Integrating family-centered developmental assessment and intervention into routine care in the neonatal intensive care unit.

J. M. McGrath, S. Conliffe-Torres

Research output: Contribution to journalReview article

16 Scopus citations

Abstract

Incorporating developmental intervention into routine practices requires time available during caregiving for continued infant assessment and intervention and requires time after and between caregiving for relief of infant distress. In an era of health-care reform, reorganization, and restructuring, this added caregiver time appears unavailable. However, nurses need to work together in meeting the developmental challenges of the NICU. Further research needs to be done to validate which interventions are appropriate for which babies and with what medical procedures. In addition, collaboration and sharing of responsibilities and resources with all care providers needs to be investigated. Moreover, research needs to be done that acknowledges that the environment of the NICU is also a world in which many adults work and live a large portion of their daily life. This environment must be supportive of their social needs as well as the needs of the high-risk infant. There are many pieces to the puzzle of providing developmentally supportive caregiving in the NICU. The number of different issues increases the complexity of changing the standard of care: Infant, family, environment. Each has its own challenges. However, with sensitivity, a collaborative approach, and a sincere effort to change, neonatal health-care professionals can integrate developmental practices into the NICU.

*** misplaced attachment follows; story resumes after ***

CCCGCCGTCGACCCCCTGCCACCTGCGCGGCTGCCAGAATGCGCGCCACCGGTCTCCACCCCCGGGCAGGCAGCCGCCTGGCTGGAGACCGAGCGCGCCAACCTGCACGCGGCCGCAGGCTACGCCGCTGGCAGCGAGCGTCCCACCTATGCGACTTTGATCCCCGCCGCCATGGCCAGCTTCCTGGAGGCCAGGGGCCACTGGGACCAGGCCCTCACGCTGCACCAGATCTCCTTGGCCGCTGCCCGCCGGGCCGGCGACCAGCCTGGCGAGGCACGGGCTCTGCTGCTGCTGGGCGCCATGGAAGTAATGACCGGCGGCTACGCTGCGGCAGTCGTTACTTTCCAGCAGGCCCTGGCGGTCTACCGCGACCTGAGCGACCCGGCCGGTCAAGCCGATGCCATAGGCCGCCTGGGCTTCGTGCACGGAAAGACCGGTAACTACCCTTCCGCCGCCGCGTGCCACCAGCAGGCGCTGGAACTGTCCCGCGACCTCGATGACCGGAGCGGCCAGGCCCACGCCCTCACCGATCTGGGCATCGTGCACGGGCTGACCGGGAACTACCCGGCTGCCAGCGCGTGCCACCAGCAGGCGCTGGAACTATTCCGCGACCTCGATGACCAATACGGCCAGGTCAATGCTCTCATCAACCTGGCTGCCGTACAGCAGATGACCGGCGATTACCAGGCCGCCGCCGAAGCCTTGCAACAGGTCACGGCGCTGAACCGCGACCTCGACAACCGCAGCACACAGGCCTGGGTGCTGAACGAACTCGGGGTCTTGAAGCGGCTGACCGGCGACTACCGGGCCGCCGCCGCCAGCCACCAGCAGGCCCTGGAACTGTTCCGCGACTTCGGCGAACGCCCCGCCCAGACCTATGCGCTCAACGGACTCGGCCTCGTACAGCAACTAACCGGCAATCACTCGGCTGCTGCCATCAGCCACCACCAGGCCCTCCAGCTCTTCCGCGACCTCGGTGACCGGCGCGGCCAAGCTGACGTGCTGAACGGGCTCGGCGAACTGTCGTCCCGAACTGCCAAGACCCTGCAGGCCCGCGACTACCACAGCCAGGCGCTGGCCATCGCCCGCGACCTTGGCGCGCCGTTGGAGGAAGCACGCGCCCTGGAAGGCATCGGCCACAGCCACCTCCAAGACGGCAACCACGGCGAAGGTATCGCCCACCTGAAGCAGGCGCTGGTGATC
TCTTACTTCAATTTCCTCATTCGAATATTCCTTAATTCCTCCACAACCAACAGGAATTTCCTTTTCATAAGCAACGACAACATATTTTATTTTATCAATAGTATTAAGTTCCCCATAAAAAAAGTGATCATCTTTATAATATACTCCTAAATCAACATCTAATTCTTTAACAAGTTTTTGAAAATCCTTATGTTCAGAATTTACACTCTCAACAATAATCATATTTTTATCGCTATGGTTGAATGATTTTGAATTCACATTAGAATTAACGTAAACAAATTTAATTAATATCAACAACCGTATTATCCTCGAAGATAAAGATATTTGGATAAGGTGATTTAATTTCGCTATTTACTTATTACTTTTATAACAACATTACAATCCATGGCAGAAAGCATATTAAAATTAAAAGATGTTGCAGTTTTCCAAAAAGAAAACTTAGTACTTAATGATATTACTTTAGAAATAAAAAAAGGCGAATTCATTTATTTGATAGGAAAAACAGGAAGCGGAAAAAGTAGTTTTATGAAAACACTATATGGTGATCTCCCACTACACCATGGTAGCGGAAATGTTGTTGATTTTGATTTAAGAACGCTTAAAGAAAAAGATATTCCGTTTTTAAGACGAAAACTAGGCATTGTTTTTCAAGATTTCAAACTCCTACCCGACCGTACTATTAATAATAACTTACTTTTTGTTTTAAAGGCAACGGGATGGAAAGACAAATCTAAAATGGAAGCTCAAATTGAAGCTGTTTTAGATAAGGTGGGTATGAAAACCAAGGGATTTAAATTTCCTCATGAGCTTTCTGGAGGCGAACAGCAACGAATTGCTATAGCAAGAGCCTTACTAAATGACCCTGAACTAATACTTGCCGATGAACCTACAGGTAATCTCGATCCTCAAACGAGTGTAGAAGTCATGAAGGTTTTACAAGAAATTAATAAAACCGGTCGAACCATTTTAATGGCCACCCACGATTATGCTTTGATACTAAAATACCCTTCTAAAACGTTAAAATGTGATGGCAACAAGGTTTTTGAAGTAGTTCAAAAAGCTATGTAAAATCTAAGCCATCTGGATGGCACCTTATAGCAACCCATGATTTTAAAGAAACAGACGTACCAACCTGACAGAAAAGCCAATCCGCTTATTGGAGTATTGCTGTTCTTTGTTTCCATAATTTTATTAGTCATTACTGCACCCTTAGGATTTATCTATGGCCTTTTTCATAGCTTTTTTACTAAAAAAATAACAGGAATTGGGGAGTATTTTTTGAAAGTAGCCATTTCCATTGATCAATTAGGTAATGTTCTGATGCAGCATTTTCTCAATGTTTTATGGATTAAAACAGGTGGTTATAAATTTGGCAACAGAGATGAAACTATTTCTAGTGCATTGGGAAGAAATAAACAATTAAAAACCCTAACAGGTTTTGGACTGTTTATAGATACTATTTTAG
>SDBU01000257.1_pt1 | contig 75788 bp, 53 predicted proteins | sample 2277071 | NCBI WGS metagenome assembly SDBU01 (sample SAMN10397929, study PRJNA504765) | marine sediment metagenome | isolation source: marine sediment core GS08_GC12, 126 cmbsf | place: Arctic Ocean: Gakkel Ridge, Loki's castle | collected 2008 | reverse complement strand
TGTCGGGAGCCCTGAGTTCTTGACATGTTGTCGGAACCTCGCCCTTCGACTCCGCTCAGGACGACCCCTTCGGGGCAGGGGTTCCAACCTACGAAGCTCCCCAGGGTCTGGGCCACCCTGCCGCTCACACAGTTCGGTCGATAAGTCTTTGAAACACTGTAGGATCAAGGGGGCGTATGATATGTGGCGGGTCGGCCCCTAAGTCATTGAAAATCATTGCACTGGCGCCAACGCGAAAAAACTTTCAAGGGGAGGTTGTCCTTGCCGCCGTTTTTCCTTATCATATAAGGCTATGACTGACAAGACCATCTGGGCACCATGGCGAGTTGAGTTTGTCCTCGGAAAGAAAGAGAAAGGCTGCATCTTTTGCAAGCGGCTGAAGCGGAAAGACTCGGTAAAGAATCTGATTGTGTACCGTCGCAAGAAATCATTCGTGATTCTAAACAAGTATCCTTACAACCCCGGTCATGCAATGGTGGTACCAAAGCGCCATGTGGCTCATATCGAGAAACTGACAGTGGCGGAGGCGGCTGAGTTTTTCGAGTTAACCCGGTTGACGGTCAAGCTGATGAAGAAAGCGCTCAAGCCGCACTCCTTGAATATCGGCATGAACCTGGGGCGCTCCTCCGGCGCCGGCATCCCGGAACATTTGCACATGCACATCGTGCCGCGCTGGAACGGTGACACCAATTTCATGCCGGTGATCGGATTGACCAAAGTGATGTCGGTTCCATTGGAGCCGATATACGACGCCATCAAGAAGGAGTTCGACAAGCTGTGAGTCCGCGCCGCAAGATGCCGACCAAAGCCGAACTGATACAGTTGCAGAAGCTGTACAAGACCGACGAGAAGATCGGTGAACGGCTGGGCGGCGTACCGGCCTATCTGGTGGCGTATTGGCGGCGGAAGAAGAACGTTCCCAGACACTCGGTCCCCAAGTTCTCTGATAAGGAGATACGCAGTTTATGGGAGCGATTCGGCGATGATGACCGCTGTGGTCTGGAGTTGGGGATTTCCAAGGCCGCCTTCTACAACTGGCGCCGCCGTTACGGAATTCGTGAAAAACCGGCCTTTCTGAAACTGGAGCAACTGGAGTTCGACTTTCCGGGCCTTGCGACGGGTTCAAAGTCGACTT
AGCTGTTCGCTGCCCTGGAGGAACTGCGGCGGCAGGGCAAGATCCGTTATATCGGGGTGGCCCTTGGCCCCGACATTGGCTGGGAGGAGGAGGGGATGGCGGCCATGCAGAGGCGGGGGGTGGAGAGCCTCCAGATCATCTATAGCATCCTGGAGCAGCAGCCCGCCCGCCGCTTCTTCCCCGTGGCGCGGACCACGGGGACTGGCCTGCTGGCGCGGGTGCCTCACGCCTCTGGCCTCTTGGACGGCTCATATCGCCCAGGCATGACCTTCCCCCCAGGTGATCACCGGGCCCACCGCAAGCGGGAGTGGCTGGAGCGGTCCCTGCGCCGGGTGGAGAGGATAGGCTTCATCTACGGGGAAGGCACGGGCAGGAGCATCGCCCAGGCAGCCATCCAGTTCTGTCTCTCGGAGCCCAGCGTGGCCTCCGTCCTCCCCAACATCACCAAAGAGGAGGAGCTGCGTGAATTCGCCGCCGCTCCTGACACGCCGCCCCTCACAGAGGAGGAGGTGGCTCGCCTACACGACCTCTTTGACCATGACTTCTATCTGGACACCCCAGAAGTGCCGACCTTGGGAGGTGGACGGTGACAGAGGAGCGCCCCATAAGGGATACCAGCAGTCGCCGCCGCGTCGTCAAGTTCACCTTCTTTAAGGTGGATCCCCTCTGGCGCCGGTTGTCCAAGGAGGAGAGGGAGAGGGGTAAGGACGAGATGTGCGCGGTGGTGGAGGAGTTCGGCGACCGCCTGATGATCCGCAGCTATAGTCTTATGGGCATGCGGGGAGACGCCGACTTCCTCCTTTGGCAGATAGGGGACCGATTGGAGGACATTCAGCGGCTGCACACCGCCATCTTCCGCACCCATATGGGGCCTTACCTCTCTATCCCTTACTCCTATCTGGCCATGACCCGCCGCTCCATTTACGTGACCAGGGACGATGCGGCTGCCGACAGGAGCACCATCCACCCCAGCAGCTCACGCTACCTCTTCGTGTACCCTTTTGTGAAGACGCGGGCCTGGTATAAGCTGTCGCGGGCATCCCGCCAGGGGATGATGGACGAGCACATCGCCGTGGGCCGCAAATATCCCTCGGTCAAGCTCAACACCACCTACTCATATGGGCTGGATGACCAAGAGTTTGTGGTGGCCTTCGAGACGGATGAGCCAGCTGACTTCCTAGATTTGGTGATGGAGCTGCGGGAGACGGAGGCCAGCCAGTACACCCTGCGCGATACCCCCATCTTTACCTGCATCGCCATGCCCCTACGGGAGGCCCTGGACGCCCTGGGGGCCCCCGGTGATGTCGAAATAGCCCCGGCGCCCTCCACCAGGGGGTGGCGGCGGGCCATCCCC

Original languageEnglish (US)
Pages (from-to)367-386
Number of pages20
JournalThe Nursing clinics of North America
Volume31
Issue number2
StatePublished - Jun 1996
Externally publishedYes

ASJC Scopus subject areas

  • Nursing(all)

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